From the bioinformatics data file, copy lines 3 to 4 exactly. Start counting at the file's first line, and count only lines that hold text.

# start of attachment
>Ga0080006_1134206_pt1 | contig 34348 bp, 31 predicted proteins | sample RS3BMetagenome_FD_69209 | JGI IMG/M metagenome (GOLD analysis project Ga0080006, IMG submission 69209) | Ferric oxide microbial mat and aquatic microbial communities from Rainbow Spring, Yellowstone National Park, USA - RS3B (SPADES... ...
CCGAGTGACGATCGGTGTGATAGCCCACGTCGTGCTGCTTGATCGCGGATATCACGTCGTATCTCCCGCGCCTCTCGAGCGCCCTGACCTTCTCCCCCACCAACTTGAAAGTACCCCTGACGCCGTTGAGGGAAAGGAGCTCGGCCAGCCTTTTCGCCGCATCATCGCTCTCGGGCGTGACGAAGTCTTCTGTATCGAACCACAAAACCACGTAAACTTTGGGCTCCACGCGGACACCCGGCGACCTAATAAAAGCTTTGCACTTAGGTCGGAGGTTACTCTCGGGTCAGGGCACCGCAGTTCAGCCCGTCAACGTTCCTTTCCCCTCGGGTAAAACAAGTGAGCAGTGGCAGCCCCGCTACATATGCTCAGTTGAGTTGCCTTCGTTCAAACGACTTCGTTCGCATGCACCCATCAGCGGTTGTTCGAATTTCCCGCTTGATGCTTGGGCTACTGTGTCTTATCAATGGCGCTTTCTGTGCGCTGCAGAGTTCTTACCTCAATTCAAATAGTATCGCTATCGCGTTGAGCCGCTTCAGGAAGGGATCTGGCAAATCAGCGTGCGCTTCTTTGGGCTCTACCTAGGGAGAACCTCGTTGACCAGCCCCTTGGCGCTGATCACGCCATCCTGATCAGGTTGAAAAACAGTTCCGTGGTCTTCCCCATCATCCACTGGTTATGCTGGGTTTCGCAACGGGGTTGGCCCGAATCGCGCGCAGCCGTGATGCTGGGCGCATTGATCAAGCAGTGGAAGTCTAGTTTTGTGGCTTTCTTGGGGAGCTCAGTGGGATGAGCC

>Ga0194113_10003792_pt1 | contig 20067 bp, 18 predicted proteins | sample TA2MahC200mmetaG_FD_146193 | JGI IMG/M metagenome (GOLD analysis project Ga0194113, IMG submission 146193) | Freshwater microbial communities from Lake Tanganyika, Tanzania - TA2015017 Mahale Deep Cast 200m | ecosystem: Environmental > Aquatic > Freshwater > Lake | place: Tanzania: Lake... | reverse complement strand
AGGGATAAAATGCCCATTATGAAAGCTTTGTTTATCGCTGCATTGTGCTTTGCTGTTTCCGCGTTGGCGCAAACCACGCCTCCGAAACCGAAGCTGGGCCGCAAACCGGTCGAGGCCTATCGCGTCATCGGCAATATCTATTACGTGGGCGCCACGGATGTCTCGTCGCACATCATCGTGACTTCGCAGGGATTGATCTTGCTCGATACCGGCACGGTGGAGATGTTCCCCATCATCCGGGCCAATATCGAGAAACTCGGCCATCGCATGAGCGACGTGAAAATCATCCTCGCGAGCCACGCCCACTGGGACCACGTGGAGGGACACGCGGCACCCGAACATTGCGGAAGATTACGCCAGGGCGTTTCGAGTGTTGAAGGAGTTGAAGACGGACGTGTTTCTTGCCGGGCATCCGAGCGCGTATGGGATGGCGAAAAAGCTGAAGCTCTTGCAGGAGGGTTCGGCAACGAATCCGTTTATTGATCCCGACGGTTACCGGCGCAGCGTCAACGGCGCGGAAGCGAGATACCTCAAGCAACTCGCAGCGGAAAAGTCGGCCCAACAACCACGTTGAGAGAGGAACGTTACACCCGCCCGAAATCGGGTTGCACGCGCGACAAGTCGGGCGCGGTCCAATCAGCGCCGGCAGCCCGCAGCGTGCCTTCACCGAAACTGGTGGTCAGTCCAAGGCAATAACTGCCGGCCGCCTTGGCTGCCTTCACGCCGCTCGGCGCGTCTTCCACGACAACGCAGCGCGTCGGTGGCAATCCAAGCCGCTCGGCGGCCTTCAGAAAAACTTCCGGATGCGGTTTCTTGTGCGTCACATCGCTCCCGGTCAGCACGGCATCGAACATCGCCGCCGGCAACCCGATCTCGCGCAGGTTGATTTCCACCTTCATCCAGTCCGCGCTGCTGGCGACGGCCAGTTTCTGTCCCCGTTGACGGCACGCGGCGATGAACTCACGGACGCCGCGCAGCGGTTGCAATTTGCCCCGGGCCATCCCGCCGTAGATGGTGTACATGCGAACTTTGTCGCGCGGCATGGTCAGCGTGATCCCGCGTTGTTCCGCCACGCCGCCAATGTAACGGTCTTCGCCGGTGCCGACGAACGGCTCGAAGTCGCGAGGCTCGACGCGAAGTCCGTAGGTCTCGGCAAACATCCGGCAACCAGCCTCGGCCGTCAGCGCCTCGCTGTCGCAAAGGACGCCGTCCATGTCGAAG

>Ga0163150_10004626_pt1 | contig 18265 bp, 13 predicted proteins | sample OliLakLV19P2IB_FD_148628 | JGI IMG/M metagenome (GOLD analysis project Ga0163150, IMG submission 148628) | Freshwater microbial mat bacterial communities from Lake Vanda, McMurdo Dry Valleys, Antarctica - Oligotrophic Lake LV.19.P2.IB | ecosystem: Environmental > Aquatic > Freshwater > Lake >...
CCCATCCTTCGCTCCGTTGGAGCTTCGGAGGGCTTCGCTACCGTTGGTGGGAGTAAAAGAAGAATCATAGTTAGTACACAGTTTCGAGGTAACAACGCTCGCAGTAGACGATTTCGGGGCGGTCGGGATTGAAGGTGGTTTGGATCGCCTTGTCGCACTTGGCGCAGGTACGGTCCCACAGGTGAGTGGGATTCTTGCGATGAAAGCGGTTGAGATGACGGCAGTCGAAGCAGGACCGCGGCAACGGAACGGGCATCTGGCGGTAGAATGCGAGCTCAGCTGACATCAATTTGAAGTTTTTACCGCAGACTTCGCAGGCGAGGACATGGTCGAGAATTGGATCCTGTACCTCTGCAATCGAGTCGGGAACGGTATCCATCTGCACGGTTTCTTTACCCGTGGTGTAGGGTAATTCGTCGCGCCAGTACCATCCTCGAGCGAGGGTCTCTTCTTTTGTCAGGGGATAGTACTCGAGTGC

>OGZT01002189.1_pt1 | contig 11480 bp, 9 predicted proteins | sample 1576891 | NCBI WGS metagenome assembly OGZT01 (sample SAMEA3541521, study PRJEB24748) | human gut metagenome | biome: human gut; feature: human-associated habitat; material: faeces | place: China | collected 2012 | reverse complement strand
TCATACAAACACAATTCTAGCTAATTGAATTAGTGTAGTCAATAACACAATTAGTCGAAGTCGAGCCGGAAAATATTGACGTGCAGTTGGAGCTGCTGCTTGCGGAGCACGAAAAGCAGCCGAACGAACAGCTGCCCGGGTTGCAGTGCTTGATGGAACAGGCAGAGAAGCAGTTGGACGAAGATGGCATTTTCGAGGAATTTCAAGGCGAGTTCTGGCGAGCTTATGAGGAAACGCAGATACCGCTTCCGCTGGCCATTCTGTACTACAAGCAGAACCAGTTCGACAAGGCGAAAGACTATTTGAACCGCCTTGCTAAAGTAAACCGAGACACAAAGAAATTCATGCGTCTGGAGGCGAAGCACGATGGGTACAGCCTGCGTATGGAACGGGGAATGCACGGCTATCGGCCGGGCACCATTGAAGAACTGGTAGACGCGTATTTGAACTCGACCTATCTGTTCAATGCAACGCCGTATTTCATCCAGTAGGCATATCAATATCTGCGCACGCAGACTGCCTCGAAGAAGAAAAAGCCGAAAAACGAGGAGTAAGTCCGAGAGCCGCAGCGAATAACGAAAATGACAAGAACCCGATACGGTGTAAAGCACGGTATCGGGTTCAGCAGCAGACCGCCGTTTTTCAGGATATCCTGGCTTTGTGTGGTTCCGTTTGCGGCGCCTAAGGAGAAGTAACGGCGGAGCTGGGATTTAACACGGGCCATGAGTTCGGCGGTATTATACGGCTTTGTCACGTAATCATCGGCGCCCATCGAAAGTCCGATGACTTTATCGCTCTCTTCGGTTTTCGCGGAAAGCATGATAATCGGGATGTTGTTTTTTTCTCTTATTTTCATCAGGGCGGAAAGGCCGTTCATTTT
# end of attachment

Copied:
>Ga0194113_10003792_pt1 | contig 20067 bp, 18 predicted proteins | sample TA2MahC200mmetaG_FD_146193 | JGI IMG/M metagenome (GOLD analysis project Ga0194113, IMG submission 146193) | Freshwater microbial communities from Lake Tanganyika, Tanzania - TA2015017 Mahale Deep Cast 200m | ecosystem: Environmental > Aquatic > Freshwater > Lake | place: Tanzania: Lake... | reverse complement strand
AGGGATAAAATGCCCATTATGAAAGCTTTGTTTATCGCTGCATTGTGCTTTGCTGTTTCCGCGTTGGCGCAAACCACGCCTCCGAAACCGAAGCTGGGCCGCAAACCGGTCGAGGCCTATCGCGTCATCGGCAATATCTATTACGTGGGCGCCACGGATGTCTCGTCGCACATCATCGTGACTTCGCAGGGATTGATCTTGCTCGATACCGGCACGGTGGAGATGTTCCCCATCATCCGGGCCAATATCGAGAAACTCGGCCATCGCATGAGCGACGTGAAAATCATCCTCGCGAGCCACGCCCACTGGGACCACGTGGAGGGACACGCGGCACCCGAACATTGCGGAAGATTACGCCAGGGCGTTTCGAGTGTTGAAGGAGTTGAAGACGGACGTGTTTCTTGCCGGGCATCCGAGCGCGTATGGGATGGCGAAAAAGCTGAAGCTCTTGCAGGAGGGTTCGGCAACGAATCCGTTTATTGATCCCGACGGTTACCGGCGCAGCGTCAACGGCGCGGAAGCGAGATACCTCAAGCAACTCGCAGCGGAAAAGTCGGCCCAACAACCACGTTGAGAGAGGAACGTTACACCCGCCCGAAATCGGGTTGCACGCGCGACAAGTCGGGCGCGGTCCAATCAGCGCCGGCAGCCCGCAGCGTGCCTTCACCGAAACTGGTGGTCAGTCCAAGGCAATAACTGCCGGCCGCCTTGGCTGCCTTCACGCCGCTCGGCGCGTCTTCCACGACAACGCAGCGCGTCGGTGGCAATCCAAGCCGCTCGGCGGCCTTCAGAAAAACTTCCGGATGCGGTTTCTTGTGCGTCACATCGCTCCCGGTCAGCACGGCATCGAACATCGCCGCCGGCAACCCGATCTCGCGCAGGTTGATTTCCACCTTCATCCAGTCCGCGCTGCTGGCGACGGCCAGTTTCTGTCCCCGTTGACGGCACGCGGCGATGAACTCACGGACGCCGCGCAGCGGTTGCAATTTGCCCCGGGCCATCCCGCCGTAGATGGTGTACATGCGAACTTTGTCGCGCGGCATGGTCAGCGTGATCCCGCGTTGTTCCGCCACGCCGCCAATGTAACGGTCTTCGCCGGTGCCGACGAACGGCTCGAAGTCGCGAGGCTCGACGCGAAGTCCGTAGGTCTCGGCAAACATCCGGCAACCAGCCTCGGCCGTCAGCGCCTCGCTGTCGCAAAGGACGCCGTCCATGTCGAAG